After being in the 82nd Street mansion over a decade, in 1911 King commissioned the well-known architect John H. Duncan to update the interiors.  The "general alterations" cost the equivalent of around $141,000 today.

The Kings leased the house for the winter season of 1914-15 to Elihu Root, Jr. and his wife, the former Alida Stryker.    They had barely settled in when the couple became a trio.  The Utica Sunday Tribune reported, "Tuesday, October 13, a son was born to Mr. and Mrs. Elihu Root, jr., of 7 East Eighty-second street, New York City.  This is their first son and has been named Elihu Root, 3d, being a grandson of United States Senator Elihu Root."

Incursion of commerce into exclusive residential neighborhoods had been the bane of millionaires for decades.  Although the property along the 82nd Street block was protected by restrictive covenants that prevented the homes being used for commercial purposes, that was not the case on Madison Avenue.  Early in 1928 Edward J. King alerted his neighbors that undertaker Frank E. Campbell had laid plans for an upscale funeral parlor at the corner of Madison Avenue and 82nd Street.

On January 14 The Evening Post reported that the "silk stocking residents" opposed the plan.  The article explained that "fear that scenes like those that accompanied the funeral of Rudolph Valentino may occur in the midst of their exclusive neighborhood have led prominent property owners of the section to protest."  A letter to the neighbors signed by Edward King warned that their property values would drop by 25 to 33 -1/3 percent.  It said, as well:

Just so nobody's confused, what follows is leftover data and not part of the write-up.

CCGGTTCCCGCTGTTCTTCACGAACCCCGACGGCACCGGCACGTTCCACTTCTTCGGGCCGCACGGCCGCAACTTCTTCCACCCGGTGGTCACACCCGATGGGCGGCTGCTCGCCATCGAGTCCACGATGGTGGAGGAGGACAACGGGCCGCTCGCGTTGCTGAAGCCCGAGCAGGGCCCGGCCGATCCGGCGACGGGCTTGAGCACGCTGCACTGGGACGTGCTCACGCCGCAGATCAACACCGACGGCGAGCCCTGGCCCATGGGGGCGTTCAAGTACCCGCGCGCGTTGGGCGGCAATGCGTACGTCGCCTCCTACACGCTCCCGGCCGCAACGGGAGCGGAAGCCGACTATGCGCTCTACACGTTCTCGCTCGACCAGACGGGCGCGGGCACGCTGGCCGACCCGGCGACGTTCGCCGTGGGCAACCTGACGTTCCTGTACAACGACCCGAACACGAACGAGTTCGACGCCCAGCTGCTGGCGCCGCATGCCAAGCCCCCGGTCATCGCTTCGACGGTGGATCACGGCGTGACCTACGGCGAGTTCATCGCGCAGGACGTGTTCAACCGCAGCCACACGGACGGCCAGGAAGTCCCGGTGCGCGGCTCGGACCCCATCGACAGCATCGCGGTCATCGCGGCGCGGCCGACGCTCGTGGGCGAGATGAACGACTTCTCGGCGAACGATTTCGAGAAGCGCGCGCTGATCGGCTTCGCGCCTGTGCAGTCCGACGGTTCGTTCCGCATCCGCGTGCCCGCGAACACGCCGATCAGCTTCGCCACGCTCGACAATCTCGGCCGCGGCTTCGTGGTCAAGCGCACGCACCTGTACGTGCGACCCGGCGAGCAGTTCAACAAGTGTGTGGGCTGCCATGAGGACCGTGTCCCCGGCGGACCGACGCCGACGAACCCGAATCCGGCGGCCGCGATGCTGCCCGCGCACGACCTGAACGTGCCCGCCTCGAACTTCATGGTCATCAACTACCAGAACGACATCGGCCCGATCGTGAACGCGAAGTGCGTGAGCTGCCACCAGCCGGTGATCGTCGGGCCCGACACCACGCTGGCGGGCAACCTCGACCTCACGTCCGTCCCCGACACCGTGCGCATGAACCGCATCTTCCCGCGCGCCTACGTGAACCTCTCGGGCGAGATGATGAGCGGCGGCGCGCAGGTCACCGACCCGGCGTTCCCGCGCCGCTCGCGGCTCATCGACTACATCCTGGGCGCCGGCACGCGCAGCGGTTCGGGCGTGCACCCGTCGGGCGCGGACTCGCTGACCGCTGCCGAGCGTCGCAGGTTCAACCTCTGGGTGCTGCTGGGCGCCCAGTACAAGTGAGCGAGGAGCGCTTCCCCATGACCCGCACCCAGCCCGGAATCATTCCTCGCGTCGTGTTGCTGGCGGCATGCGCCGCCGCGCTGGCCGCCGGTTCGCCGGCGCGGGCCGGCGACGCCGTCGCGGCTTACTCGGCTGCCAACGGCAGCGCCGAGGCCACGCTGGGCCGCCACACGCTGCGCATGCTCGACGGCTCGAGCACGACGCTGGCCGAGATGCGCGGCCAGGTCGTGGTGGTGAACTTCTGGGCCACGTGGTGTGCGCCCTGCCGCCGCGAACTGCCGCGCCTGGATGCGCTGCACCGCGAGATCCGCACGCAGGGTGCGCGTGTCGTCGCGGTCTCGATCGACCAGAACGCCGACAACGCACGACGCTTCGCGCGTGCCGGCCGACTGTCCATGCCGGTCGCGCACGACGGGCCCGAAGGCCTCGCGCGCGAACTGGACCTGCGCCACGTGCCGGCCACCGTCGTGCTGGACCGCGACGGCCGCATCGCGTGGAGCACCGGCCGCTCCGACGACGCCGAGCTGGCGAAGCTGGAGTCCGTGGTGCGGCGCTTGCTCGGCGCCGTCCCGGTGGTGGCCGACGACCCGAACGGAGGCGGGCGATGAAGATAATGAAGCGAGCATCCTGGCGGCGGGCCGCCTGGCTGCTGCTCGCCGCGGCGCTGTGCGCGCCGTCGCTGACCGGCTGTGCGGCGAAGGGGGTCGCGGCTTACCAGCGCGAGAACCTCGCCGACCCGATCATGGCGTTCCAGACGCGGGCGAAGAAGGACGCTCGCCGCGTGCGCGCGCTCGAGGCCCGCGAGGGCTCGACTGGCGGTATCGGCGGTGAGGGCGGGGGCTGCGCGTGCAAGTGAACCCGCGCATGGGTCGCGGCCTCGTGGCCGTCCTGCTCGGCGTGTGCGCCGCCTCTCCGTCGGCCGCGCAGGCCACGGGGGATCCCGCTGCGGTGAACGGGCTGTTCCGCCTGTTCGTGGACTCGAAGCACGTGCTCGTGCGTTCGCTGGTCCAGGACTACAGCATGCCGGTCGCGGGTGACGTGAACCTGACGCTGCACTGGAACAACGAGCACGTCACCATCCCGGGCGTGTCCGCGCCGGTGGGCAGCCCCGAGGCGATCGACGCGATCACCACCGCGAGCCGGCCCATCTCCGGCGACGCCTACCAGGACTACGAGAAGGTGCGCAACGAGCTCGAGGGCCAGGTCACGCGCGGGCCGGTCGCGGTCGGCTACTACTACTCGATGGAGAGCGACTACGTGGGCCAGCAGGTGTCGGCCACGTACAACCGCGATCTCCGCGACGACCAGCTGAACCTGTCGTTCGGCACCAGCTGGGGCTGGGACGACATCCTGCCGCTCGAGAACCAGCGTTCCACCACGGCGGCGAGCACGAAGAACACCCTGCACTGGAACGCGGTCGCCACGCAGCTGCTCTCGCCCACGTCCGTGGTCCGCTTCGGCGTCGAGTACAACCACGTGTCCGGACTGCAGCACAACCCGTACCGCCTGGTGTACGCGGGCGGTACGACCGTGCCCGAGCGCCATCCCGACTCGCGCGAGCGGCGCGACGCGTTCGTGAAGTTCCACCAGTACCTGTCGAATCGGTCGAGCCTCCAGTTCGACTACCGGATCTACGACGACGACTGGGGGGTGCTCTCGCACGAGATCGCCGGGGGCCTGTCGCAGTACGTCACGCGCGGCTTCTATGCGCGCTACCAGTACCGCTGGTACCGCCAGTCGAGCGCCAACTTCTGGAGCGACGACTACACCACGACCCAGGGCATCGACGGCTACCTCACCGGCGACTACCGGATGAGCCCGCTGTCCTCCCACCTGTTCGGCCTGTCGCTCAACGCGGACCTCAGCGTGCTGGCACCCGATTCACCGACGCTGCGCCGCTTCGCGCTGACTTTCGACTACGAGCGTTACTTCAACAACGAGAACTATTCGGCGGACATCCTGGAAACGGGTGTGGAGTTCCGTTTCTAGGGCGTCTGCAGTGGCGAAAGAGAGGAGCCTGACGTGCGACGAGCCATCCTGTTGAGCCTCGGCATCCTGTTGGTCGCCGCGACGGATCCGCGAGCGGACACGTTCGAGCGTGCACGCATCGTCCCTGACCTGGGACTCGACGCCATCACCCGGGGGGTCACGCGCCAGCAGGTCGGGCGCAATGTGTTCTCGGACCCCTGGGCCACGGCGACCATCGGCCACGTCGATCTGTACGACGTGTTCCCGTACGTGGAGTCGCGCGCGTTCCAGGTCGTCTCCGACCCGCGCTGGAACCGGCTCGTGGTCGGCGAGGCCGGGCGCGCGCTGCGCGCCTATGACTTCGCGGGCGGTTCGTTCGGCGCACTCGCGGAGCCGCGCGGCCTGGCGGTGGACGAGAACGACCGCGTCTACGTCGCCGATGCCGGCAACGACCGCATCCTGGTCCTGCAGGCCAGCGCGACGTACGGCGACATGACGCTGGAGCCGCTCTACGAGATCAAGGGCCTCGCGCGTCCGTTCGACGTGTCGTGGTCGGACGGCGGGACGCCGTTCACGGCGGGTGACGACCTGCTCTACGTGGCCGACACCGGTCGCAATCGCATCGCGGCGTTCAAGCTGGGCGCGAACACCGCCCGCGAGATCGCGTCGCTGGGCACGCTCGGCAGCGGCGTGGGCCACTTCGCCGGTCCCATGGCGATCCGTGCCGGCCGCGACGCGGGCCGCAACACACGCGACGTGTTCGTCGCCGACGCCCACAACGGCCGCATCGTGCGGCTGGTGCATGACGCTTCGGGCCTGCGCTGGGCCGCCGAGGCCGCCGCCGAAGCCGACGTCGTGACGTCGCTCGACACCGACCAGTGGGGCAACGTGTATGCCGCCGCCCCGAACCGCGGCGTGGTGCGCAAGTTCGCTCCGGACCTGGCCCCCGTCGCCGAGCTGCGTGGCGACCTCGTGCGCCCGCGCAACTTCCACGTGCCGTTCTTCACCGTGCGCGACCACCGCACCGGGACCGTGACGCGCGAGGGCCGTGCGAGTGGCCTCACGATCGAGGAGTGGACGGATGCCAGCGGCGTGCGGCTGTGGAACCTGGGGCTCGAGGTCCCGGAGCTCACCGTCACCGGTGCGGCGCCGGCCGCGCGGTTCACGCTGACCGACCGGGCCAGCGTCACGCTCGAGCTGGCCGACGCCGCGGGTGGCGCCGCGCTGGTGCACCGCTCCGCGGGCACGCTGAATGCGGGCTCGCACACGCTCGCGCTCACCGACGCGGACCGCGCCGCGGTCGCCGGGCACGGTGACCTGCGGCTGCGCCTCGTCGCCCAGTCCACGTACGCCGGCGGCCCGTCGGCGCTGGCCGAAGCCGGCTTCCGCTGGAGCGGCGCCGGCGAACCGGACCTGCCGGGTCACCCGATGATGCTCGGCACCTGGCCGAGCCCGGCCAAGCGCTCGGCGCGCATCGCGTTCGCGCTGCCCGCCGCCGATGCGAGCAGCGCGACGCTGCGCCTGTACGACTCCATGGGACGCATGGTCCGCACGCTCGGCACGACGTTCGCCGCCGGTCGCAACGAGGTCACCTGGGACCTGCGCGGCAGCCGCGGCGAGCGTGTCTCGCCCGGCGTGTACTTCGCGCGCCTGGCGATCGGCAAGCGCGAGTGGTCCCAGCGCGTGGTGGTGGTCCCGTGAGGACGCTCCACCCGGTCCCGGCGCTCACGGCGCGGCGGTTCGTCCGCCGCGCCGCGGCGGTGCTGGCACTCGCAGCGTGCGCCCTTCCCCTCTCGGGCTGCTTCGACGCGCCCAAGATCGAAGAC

In addition, conveyances bearing corpses of the deceased would presumably drive up with their burdens at all hours of the day and night, since the business of the mortician is known as one where the telephone never sleeps.

Frank Campbell had already purchased the property, however, and the efforts of King and his well-to-do neighbors were fruitless.

Jennie Rosette King died on May 20, 1933 at the age of 62.  Edward survived her by two years, dying in the mansion on October 11, 1935 at the age of 81.

The following year The New York Times detailed the distribution of his estate, reported at $3,110,201--more than $58 million in today's money.  Because the Kings were childless, much of the fortune went to charities, including Lenox Hill Hospital, the Trudeau Sanitarium, the Henry Street Settlement and the New York Association for the Blind.  King was generous to his loyal servants, as well.  Two maids received the equivalent of $280,000 today; and three other live-in servants received the equivalent of $187,000.